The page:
Burns are one of the most common injuries sustained at home or work and are usually caused by accidents. While burns can be very painful or potentially life-changing, most are minor and can be treated at home with first aid.
It’s estimated that a quarter million people in the UK receive burn injuries each year
. Burn injuries at home frequently affect children
, and parents should take special care to ensure that their children are in a safe environment.
Whether you’re a parent, spend lots of time in the kitchen, or simply enjoy resting by the fireplace during winter, first aid knowledge is essential to ensure that you’re ready to act in the event of an accident.
How to treat a burn
1. Cool the burn with water or burn gel.
Soothe the burn by running cool water over it for at least 20 minutes, making sure that the water is running over the burn rather than directly onto it. Alternatively, place the affected area into a bowl of cool water. When using this method, ensure that the water is changed as needed to maintain a consistently cool temperature.
Burn gels offer an effective and efficient cooling option in any circumstance where access to water is difficult or impractical. Heat-absorbing water-based burn dressings
are sterile and do not require additional covering.
Always avoid using ice or very cold water, as this can irritate the burn further.
2. Cover the burn with a non-fluffy sterile dressing.
After you have cooled the burn, cover the affected area with a non-fluffy sterile dressing, such as the bandages found in a first aid or burn kit
. If you do not have access to a clean non-fluffy dressing, then you can use plastic cling film. If the affected area is a foot or hand, you can cover the injury with a clean plastic bag. Ensure that you apply the cover lengthways over the burn rather than around the affected area as swelling may occur.
Never apply a dressing or cling film to a hot burn site. Covering should only be used after the burn injury has been totally cooled.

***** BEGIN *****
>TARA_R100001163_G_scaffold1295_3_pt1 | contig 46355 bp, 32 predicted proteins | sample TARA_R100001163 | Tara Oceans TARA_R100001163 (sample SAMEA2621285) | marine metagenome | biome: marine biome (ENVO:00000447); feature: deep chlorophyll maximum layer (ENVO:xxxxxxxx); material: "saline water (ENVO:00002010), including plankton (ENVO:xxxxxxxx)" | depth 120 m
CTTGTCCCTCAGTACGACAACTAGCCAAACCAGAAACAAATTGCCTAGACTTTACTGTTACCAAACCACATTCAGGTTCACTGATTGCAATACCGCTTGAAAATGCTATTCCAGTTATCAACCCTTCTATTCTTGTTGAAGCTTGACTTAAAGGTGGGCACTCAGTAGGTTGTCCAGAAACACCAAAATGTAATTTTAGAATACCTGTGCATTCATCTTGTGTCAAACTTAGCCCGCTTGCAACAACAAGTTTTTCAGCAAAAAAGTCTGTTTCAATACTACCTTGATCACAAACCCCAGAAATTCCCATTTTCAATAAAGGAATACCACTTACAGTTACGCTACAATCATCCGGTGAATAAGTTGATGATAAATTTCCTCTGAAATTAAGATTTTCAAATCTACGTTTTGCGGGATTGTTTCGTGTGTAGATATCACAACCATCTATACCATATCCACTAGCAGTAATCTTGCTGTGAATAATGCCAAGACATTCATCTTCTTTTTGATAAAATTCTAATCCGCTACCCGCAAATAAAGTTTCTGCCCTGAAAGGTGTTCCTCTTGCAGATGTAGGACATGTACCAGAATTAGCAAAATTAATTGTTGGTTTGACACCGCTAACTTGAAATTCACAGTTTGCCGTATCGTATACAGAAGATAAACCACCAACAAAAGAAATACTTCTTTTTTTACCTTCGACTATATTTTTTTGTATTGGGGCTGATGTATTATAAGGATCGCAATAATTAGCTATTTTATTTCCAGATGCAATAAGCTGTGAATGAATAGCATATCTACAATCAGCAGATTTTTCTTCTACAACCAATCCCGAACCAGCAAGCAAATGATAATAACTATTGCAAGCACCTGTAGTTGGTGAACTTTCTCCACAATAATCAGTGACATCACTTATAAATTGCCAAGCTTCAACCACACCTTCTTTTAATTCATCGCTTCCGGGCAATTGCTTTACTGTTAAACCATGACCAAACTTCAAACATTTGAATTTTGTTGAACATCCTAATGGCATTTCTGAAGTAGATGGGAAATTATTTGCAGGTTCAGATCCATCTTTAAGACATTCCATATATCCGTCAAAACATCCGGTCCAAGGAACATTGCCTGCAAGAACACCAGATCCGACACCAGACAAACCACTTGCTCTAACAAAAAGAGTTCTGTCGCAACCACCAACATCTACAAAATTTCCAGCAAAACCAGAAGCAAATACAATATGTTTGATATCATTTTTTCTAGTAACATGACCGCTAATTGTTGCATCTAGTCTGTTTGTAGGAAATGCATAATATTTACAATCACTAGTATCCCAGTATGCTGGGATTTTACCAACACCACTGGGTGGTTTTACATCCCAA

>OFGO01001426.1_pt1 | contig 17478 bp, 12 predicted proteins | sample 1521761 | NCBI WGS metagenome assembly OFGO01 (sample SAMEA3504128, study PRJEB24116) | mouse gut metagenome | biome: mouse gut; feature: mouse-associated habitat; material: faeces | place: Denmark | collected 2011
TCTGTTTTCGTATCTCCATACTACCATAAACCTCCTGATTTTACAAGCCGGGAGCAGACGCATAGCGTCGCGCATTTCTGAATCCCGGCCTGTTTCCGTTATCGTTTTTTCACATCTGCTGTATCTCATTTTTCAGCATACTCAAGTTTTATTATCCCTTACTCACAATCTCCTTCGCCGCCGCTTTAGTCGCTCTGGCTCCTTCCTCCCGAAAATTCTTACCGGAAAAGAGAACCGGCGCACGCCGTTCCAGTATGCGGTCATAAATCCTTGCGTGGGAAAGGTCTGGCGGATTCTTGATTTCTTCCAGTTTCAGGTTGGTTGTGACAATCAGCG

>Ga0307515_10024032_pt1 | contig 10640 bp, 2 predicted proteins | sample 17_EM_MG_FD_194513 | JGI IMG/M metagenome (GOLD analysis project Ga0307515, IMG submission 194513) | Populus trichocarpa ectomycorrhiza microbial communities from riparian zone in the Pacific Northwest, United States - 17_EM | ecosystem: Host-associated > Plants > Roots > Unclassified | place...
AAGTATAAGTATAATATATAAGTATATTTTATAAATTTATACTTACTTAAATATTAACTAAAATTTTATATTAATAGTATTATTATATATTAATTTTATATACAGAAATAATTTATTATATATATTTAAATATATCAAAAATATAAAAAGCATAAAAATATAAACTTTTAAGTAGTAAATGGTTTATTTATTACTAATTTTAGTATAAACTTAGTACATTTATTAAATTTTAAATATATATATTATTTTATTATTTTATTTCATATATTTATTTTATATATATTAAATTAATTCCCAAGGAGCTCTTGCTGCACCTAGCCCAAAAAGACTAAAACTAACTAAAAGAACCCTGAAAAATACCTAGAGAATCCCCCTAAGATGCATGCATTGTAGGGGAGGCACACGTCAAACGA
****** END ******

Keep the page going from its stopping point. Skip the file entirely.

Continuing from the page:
3. Seek medical advice if appropriate.
In the case of a severe burn that causes blisters or chars the skin, contact emergency medical services as soon as possible. Always contact them if you’re ever in doubt about a burn or if a baby or young child has been burned.
Frequent questions about treating a burn injury
What should I do if clothes or jewellery are stuck to a burn?
Any jewellery near the site of a burn should be removed, as they may constrict the burn area as it swells. If any clothing is stuck to a burn, do not try to remove it as that may cause more damage. Clothing that is near the burn can be removed.
When should I use burn gel?
Cool running water is ideal for soothing burns immediately after they occur, but there are many scenarios where running cool water over the affected area for 20 minutes is impossible or impractical. For example:
- Running water isn’t readily available
- There are multiple burn victims
- One victim has suffered multiple burns
offer a sterile, supportive cooling mechanism that does not require water and reduces the risk of inducing hypothermia when cooling larger burn areas.
How do I take care of a burn while it is healing?
Immediately after a burn injury has been sustained, it is important that you do not break any blisters that form, apply any dressings that may stick to the wound, or apply any oily lotions or creams. After a burn has been cooled and an appropriate dressing has been applied, an over-the-counter pain reliever can be taken if necessary.
While a minor burn injury is healing, the area will be fragile and need care. Consider using an antiseptic cream like Acriflex
to soothe the affected area.
Getting a first aid or burn kit
for your home or workplace is the best way to make sure you’re always ready in the case of an emergency. Signing your workplace up for a fire safety course
is also a great way to reduce the risk of serious injuries at work.
Remember the three basic steps:
Read our blog for more information on first aid, or contact us for further advice and information on our products.
- Cool – Cool the burn under running water for at least 20 minutes
- Cover – Cover the burn loosely with a non-fluffy sterile dressing or cling film
- Call – Call the emergency medical services if you’re unsure or in the case of a serious burn
About the author:
Jo Stokes is a writer, marketer and trained first aider at First Aid Online.
Find out more about Jo.